HSBC is to pay out an estimated £30 million to more than 25,000 people who had unreasonable debt collection charges applied to their bills.
They all had a loan, or a credit or store card from HFC Bank or, in fewer cases, from John Lewis Financial Services (JLFS) and missed payments.
The debt was referred to one of two solicitors, Restons or Weightmans, who wrote to customers and on the bank’s instruction added a debt collection charge of 16.4 per cent of the amount owed.
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In 2010 the Office of Fair Trading ruled that charge unreasonable and ordered HFC to stop.
HFC and JLFS are owned by HSBC, which began a limited exercise in 2017 to find 6,700 people it had identified as due compensation.
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They were owed an estimated £4 million plus interest, which at eight per cent over many years would approximately double their awards.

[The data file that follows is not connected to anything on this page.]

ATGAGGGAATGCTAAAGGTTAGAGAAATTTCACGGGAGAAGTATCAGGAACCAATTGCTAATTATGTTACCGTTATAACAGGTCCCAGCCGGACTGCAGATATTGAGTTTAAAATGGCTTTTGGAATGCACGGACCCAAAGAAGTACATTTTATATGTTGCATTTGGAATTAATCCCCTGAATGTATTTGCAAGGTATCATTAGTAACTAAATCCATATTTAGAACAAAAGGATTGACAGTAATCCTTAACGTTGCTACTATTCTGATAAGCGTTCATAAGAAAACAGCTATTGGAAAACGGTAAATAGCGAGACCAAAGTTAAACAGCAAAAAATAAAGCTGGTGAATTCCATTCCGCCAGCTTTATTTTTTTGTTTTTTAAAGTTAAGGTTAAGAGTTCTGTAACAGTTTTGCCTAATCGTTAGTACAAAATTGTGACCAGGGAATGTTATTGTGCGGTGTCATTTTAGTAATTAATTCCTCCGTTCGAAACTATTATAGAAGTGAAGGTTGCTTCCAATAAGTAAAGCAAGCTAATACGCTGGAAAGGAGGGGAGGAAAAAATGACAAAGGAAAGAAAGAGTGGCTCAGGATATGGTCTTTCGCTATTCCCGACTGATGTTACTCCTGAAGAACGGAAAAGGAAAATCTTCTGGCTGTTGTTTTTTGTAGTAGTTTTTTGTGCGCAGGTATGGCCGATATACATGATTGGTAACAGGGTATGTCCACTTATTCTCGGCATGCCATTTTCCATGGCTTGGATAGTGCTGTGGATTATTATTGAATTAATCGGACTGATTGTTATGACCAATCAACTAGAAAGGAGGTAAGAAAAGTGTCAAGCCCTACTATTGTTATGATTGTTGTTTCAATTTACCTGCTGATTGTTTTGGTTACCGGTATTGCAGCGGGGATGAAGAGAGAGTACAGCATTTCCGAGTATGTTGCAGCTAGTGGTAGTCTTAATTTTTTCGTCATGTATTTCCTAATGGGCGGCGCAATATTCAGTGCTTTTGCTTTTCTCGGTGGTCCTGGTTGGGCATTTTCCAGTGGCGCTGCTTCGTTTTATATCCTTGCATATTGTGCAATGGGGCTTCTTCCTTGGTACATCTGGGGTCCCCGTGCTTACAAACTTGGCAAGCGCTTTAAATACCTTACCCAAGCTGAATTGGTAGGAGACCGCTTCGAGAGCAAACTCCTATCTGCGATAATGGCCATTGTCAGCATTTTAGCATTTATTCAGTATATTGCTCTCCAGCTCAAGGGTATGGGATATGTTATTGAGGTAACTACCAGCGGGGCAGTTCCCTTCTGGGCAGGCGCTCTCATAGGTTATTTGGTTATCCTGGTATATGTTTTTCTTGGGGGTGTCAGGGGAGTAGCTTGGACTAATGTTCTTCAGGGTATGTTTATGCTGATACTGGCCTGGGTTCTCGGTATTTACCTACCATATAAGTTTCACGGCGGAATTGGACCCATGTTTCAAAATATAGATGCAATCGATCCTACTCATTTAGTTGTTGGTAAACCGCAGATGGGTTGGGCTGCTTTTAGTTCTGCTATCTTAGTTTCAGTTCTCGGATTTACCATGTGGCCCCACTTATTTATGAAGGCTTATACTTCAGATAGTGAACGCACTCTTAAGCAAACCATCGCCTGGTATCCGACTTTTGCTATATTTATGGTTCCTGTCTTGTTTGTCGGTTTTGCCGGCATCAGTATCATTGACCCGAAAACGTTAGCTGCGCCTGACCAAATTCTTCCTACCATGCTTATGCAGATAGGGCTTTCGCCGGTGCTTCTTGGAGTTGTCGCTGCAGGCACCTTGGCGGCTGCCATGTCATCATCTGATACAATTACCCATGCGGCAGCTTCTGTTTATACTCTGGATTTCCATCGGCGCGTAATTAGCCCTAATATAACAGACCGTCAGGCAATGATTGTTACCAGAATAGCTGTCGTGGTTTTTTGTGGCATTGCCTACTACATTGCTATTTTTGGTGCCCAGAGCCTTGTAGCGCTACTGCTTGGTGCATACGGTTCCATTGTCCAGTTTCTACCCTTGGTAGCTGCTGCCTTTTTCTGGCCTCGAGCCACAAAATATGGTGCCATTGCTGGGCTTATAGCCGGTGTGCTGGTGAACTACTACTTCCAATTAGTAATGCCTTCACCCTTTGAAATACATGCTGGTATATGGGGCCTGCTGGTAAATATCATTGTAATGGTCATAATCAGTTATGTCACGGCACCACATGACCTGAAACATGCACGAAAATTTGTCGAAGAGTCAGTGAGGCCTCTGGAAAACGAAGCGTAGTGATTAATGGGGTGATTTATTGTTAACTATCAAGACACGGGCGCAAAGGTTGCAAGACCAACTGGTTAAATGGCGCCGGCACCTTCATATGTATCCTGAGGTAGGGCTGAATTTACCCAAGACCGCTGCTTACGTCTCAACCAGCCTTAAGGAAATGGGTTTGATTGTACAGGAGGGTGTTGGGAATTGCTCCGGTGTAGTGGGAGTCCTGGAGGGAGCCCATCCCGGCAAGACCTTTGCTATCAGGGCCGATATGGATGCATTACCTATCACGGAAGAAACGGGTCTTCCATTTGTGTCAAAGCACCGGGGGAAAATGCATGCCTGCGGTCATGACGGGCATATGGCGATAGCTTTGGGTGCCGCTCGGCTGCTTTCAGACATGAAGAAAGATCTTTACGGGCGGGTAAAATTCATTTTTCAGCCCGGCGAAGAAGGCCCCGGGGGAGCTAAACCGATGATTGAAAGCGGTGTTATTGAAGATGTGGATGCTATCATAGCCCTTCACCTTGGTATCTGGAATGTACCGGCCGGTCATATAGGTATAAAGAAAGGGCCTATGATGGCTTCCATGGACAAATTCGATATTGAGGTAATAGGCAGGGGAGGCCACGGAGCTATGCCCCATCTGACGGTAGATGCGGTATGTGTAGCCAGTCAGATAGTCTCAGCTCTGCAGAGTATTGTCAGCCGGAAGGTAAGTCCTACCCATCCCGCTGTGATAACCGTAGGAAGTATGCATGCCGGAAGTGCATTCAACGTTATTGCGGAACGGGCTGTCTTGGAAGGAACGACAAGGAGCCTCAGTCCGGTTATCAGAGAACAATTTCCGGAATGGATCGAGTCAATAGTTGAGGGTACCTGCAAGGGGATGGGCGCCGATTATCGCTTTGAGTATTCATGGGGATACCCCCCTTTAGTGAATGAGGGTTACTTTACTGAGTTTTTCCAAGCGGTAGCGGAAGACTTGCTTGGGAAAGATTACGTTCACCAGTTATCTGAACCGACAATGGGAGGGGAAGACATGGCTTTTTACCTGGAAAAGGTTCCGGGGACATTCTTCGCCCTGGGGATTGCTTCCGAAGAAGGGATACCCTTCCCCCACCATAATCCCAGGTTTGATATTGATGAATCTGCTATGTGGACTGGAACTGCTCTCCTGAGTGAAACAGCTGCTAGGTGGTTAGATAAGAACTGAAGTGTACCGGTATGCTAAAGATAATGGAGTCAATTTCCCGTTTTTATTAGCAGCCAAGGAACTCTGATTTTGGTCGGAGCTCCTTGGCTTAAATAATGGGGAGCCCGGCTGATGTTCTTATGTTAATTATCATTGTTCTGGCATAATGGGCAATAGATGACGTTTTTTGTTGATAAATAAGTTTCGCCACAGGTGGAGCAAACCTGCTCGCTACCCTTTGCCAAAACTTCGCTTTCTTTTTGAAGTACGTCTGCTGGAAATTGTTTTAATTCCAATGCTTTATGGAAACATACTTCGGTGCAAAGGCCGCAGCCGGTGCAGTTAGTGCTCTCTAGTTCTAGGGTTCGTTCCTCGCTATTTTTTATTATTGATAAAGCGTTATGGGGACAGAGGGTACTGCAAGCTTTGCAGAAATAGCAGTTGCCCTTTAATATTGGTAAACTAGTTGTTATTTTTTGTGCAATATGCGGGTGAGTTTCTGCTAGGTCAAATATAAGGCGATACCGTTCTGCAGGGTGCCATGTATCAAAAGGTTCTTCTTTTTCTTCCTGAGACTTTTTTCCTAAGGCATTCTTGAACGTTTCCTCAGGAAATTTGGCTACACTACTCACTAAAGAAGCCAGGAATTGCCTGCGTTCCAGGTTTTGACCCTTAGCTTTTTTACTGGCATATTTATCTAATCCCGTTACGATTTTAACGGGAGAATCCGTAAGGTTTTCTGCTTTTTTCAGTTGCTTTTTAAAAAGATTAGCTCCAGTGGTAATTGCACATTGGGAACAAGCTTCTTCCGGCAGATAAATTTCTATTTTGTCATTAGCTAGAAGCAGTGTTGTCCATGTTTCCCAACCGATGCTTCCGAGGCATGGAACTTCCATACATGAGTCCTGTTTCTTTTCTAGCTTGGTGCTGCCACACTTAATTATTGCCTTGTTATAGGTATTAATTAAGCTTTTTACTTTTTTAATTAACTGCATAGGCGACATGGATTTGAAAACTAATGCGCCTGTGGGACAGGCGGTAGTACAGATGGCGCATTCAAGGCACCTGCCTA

On those figures compensation will average about £1,200 including interest. Many will be owed more.
Last month it emerged that HSBC is writing to another 18,500 people who may be due redress. HSBC will listen to their “recollection of events”, even if they have lost paperwork.
Nicholas Wilson, who has campaigned tirelessly for redress to be paid, says he was leaked county court records that show 119,000 people had the charge added and believes the real number could be as many as half a million.
Andrew Bailey, chief executive of the FCA, said at its annual public meeting in July that the number given redress would be “driven by the evidence”.
HSBC told me: “We believe we have identified all those affected who may have paid a Debt Collection Charge between 2003 and 2009, and are writing to them.
If someone believes they paid a DCC and we haven’t contacted them, they can call us to discuss it on 0345 585 7564.”
Neither Restons nor Weightmans would comment. If you were pursued for a debt to HFC or JLFS by either firm in the period 2003–2009, call the above number and make a claim.